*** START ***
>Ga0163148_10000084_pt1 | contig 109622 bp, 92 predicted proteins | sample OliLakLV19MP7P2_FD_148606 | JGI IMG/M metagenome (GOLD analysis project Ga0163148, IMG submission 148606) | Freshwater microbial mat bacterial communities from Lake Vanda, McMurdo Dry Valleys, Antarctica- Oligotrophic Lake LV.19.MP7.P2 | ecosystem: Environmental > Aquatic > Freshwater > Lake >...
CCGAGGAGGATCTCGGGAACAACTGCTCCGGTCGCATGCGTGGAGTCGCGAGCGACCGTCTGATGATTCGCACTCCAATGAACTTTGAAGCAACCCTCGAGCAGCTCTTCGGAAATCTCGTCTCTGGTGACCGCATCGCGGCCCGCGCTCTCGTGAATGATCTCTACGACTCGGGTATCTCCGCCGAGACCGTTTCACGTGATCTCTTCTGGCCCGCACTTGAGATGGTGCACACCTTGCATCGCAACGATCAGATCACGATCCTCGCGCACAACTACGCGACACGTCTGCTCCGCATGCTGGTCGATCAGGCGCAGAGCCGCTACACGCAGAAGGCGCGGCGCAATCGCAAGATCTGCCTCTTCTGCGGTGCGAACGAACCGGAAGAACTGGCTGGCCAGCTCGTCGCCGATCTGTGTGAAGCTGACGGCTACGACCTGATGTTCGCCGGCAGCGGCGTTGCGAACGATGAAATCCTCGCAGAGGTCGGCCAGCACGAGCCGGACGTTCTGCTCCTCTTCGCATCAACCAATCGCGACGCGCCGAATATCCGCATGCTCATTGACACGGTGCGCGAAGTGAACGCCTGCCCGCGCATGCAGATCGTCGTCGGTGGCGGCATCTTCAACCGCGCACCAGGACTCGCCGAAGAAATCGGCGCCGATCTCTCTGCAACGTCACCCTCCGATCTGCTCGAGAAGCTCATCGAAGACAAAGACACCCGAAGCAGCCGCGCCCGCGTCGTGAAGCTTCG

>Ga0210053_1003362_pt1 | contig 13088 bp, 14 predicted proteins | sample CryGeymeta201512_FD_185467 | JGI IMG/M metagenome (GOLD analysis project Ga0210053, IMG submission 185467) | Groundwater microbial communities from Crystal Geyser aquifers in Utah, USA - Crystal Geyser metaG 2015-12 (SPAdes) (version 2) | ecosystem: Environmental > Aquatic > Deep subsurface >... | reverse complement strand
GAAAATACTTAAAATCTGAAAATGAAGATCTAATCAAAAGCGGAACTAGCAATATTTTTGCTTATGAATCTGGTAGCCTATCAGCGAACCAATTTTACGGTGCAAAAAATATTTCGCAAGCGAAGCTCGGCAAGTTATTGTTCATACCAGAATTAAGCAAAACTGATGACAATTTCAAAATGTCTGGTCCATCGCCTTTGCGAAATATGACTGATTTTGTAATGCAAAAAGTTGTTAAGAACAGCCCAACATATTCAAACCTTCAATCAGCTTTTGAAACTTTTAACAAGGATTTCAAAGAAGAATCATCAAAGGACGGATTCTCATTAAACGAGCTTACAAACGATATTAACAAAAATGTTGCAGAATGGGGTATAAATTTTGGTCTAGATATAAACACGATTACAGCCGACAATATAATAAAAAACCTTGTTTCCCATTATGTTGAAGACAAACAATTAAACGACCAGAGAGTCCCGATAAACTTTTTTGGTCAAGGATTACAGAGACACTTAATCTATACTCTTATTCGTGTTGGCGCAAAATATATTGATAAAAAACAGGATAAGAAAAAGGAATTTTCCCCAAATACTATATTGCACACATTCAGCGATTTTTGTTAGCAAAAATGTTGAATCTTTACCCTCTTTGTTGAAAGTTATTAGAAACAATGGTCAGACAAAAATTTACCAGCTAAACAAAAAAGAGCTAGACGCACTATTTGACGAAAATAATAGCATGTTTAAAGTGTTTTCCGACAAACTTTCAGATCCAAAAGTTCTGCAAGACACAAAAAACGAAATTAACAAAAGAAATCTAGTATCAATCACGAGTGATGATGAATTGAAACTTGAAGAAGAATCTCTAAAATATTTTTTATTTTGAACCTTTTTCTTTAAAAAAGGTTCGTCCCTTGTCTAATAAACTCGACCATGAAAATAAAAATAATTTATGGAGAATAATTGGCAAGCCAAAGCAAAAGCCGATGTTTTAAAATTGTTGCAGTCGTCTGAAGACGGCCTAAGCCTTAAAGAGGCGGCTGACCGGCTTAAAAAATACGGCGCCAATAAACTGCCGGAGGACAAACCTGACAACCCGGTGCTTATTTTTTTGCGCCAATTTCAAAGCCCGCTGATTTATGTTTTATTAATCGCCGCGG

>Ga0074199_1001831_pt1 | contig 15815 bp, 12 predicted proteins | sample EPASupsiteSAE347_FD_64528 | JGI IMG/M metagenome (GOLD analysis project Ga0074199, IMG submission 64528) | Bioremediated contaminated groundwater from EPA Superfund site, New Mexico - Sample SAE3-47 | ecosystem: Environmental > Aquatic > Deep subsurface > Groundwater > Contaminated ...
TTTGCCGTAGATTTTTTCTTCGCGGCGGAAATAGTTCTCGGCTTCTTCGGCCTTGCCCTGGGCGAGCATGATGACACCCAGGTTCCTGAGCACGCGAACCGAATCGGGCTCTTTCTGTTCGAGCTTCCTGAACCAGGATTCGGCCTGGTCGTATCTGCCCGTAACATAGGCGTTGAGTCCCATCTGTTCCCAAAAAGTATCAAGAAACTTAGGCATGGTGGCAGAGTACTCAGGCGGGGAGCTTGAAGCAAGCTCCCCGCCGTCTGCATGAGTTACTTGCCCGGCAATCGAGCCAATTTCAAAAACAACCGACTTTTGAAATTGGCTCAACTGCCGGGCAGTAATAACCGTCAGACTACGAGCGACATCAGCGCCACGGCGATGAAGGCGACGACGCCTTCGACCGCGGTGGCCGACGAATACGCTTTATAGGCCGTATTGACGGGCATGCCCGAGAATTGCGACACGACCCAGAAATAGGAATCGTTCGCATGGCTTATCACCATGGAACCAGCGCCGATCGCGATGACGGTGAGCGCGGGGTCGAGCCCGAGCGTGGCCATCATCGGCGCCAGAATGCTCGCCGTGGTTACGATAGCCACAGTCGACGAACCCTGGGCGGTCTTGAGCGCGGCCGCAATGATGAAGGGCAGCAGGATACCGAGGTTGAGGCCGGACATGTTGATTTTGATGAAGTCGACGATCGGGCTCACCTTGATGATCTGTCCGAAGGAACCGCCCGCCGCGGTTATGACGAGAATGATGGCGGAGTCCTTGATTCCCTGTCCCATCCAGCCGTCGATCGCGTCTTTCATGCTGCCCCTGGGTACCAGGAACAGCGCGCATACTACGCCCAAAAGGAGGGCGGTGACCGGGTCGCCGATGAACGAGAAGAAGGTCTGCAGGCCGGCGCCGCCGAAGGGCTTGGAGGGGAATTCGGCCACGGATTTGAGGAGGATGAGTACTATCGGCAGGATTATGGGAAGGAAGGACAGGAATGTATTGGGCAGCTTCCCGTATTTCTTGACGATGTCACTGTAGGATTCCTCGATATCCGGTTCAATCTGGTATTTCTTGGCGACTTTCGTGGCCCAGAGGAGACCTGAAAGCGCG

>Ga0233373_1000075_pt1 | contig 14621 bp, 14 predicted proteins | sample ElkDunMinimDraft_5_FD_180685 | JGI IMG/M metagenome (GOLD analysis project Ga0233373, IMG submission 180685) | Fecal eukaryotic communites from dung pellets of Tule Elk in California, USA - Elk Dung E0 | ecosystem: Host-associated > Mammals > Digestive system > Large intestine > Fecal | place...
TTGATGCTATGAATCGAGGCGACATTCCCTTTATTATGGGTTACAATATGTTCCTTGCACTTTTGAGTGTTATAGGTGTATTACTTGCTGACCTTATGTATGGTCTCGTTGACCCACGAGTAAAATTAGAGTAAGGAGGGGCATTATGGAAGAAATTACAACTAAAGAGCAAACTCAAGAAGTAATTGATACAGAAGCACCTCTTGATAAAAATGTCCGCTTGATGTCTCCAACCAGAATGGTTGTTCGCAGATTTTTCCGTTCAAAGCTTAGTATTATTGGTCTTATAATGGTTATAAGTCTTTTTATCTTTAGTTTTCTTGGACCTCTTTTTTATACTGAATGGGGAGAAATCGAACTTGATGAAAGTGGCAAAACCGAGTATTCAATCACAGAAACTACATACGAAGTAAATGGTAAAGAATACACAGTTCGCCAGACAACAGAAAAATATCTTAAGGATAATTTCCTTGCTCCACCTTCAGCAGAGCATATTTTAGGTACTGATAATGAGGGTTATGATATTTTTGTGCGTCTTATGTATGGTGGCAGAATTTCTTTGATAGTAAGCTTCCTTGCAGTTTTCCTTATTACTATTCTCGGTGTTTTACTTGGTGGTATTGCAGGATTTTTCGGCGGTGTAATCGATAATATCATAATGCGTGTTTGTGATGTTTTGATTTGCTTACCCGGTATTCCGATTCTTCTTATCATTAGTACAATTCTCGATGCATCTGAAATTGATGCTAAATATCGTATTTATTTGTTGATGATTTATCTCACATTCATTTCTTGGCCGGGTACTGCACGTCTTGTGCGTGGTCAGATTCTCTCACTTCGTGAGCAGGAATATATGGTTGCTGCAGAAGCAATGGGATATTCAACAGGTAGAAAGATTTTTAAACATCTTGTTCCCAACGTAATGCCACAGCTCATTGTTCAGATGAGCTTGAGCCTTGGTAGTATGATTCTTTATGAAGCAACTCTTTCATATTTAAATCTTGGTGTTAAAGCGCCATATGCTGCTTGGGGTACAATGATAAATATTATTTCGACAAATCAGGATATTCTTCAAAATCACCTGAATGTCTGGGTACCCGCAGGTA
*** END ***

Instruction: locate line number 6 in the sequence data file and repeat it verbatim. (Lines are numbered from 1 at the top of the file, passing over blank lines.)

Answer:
TTTGCCGTAGATTTTTTCTTCGCGGCGGAAATAGTTCTCGGCTTCTTCGGCCTTGCCCTGGGCGAGCATGATGACACCCAGGTTCCTGAGCACGCGAACCGAATCGGGCTCTTTCTGTTCGAGCTTCCTGAACCAGGATTCGGCCTGGTCGTATCTGCCCGTAACATAGGCGTTGAGTCCCATCTGTTCCCAAAAAGTATCAAGAAACTTAGGCATGGTGGCAGAGTACTCAGGCGGGGAGCTTGAAGCAAGCTCCCCGCCGTCTGCATGAGTTACTTGCCCGGCAATCGAGCCAATTTCAAAAACAACCGACTTTTGAAATTGGCTCAACTGCCGGGCAGTAATAACCGTCAGACTACGAGCGACATCAGCGCCACGGCGATGAAGGCGACGACGCCTTCGACCGCGGTGGCCGACGAATACGCTTTATAGGCCGTATTGACGGGCATGCCCGAGAATTGCGACACGACCCAGAAATAGGAATCGTTCGCATGGCTTATCACCATGGAACCAGCGCCGATCGCGATGACGGTGAGCGCGGGGTCGAGCCCGAGCGTGGCCATCATCGGCGCCAGAATGCTCGCCGTGGTTACGATAGCCACAGTCGACGAACCCTGGGCGGTCTTGAGCGCGGCCGCAATGATGAAGGGCAGCAGGATACCGAGGTTGAGGCCGGACATGTTGATTTTGATGAAGTCGACGATCGGGCTCACCTTGATGATCTGTCCGAAGGAACCGCCCGCCGCGGTTATGACGAGAATGATGGCGGAGTCCTTGATTCCCTGTCCCATCCAGCCGTCGATCGCGTCTTTCATGCTGCCCCTGGGTACCAGGAACAGCGCGCATACTACGCCCAAAAGGAGGGCGGTGACCGGGTCGCCGATGAACGAGAAGAAGGTCTGCAGGCCGGCGCCGCCGAAGGGCTTGGAGGGGAATTCGGCCACGGATTTGAGGAGGATGAGTACTATCGGCAGGATTATGGGAAGGAAGGACAGGAATGTATTGGGCAGCTTCCCGTATTTCTTGACGATGTCACTGTAGGATTCCTCGATATCCGGTTCAATCTGGTATTTCTTGGCGACTTTCGTGGCCCAGAGGAGACCTGAAAGCGCG